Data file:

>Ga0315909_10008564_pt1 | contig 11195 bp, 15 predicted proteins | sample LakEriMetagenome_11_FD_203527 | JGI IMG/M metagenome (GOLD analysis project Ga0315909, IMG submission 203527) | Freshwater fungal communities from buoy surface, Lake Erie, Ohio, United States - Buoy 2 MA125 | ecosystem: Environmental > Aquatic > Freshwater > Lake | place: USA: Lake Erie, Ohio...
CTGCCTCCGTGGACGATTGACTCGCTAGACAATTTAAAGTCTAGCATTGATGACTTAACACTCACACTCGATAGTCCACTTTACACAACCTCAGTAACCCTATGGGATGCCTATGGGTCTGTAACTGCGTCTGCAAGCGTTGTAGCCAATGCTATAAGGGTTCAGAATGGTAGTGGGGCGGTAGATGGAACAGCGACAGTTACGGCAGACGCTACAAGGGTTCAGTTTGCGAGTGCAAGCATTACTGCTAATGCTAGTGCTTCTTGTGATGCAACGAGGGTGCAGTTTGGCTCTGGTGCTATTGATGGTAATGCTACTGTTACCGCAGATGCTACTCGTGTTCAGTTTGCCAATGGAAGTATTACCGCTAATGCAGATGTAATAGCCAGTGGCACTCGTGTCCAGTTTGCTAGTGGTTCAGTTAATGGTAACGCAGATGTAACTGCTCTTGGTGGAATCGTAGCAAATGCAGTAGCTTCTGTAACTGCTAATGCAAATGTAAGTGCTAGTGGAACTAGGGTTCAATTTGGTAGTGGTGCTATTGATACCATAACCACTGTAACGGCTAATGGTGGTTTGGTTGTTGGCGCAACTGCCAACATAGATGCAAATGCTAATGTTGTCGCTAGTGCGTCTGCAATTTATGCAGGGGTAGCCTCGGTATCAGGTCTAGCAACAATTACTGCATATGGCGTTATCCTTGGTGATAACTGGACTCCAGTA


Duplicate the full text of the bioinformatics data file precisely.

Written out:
>Ga0315909_10008564_pt1 | contig 11195 bp, 15 predicted proteins | sample LakEriMetagenome_11_FD_203527 | JGI IMG/M metagenome (GOLD analysis project Ga0315909, IMG submission 203527) | Freshwater fungal communities from buoy surface, Lake Erie, Ohio, United States - Buoy 2 MA125 | ecosystem: Environmental > Aquatic > Freshwater > Lake | place: USA: Lake Erie, Ohio...
CTGCCTCCGTGGACGATTGACTCGCTAGACAATTTAAAGTCTAGCATTGATGACTTAACACTCACACTCGATAGTCCACTTTACACAACCTCAGTAACCCTATGGGATGCCTATGGGTCTGTAACTGCGTCTGCAAGCGTTGTAGCCAATGCTATAAGGGTTCAGAATGGTAGTGGGGCGGTAGATGGAACAGCGACAGTTACGGCAGACGCTACAAGGGTTCAGTTTGCGAGTGCAAGCATTACTGCTAATGCTAGTGCTTCTTGTGATGCAACGAGGGTGCAGTTTGGCTCTGGTGCTATTGATGGTAATGCTACTGTTACCGCAGATGCTACTCGTGTTCAGTTTGCCAATGGAAGTATTACCGCTAATGCAGATGTAATAGCCAGTGGCACTCGTGTCCAGTTTGCTAGTGGTTCAGTTAATGGTAACGCAGATGTAACTGCTCTTGGTGGAATCGTAGCAAATGCAGTAGCTTCTGTAACTGCTAATGCAAATGTAAGTGCTAGTGGAACTAGGGTTCAATTTGGTAGTGGTGCTATTGATACCATAACCACTGTAACGGCTAATGGTGGTTTGGTTGTTGGCGCAACTGCCAACATAGATGCAAATGCTAATGTTGTCGCTAGTGCGTCTGCAATTTATGCAGGGGTAGCCTCGGTATCAGGTCTAGCAACAATTACTGCATATGGCGTTATCCTTGGTGATAACTGGACTCCAGTA